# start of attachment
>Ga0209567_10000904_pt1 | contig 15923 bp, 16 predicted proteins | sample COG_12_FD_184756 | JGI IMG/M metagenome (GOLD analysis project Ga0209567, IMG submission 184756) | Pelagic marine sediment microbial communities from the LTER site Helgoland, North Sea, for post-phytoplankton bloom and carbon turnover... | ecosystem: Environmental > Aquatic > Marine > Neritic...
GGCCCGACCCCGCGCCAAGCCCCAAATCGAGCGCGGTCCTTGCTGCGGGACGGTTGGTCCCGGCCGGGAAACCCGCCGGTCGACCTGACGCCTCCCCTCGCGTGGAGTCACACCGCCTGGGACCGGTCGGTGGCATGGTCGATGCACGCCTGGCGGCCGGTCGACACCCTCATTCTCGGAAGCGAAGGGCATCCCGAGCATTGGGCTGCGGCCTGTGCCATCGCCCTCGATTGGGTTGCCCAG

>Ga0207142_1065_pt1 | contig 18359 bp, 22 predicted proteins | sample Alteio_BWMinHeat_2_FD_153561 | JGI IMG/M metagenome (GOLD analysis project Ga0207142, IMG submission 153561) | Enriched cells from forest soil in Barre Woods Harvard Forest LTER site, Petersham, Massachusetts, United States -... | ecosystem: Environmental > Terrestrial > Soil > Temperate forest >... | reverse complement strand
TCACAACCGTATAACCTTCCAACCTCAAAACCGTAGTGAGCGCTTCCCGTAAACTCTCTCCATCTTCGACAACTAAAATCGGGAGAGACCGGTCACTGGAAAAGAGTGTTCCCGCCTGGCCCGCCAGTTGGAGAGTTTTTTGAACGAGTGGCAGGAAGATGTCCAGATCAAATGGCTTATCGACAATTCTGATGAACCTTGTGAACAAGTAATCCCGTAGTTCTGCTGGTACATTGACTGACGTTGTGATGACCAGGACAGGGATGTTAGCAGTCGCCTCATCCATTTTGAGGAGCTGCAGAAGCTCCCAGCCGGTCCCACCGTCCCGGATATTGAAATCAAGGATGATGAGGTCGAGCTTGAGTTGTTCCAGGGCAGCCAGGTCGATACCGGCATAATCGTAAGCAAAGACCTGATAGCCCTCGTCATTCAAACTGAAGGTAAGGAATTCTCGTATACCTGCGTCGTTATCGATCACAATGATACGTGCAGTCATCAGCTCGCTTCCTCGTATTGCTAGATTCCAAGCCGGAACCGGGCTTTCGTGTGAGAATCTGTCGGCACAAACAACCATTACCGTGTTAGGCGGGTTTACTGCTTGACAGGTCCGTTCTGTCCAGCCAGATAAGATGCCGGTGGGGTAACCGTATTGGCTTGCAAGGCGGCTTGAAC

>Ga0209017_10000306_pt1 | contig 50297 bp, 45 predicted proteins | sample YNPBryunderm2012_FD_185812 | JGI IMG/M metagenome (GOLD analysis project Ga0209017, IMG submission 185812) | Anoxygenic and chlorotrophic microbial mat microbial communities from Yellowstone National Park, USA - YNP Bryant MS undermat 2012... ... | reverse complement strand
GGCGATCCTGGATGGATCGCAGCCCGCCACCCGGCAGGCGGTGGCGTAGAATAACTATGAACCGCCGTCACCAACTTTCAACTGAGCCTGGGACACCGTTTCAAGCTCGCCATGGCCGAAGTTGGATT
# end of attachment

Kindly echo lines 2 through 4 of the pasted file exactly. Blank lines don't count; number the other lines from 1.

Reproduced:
GGCCCGACCCCGCGCCAAGCCCCAAATCGAGCGCGGTCCTTGCTGCGGGACGGTTGGTCCCGGCCGGGAAACCCGCCGGTCGACCTGACGCCTCCCCTCGCGTGGAGTCACACCGCCTGGGACCGGTCGGTGGCATGGTCGATGCACGCCTGGCGGCCGGTCGACACCCTCATTCTCGGAAGCGAAGGGCATCCCGAGCATTGGGCTGCGGCCTGTGCCATCGCCCTCGATTGGGTTGCCCAG

>Ga0207142_1065_pt1 | contig 18359 bp, 22 predicted proteins | sample Alteio_BWMinHeat_2_FD_153561 | JGI IMG/M metagenome (GOLD analysis project Ga0207142, IMG submission 153561) | Enriched cells from forest soil in Barre Woods Harvard Forest LTER site, Petersham, Massachusetts, United States -... | ecosystem: Environmental > Terrestrial > Soil > Temperate forest >... | reverse complement strand
TCACAACCGTATAACCTTCCAACCTCAAAACCGTAGTGAGCGCTTCCCGTAAACTCTCTCCATCTTCGACAACTAAAATCGGGAGAGACCGGTCACTGGAAAAGAGTGTTCCCGCCTGGCCCGCCAGTTGGAGAGTTTTTTGAACGAGTGGCAGGAAGATGTCCAGATCAAATGGCTTATCGACAATTCTGATGAACCTTGTGAACAAGTAATCCCGTAGTTCTGCTGGTACATTGACTGACGTTGTGATGACCAGGACAGGGATGTTAGCAGTCGCCTCATCCATTTTGAGGAGCTGCAGAAGCTCCCAGCCGGTCCCACCGTCCCGGATATTGAAATCAAGGATGATGAGGTCGAGCTTGAGTTGTTCCAGGGCAGCCAGGTCGATACCGGCATAATCGTAAGCAAAGACCTGATAGCCCTCGTCATTCAAACTGAAGGTAAGGAATTCTCGTATACCTGCGTCGTTATCGATCACAATGATACGTGCAGTCATCAGCTCGCTTCCTCGTATTGCTAGATTCCAAGCCGGAACCGGGCTTTCGTGTGAGAATCTGTCGGCACAAACAACCATTACCGTGTTAGGCGGGTTTACTGCTTGACAGGTCCGTTCTGTCCAGCCAGATAAGATGCCGGTGGGGTAACCGTATTGGCTTGCAAGGCGGCTTGAAC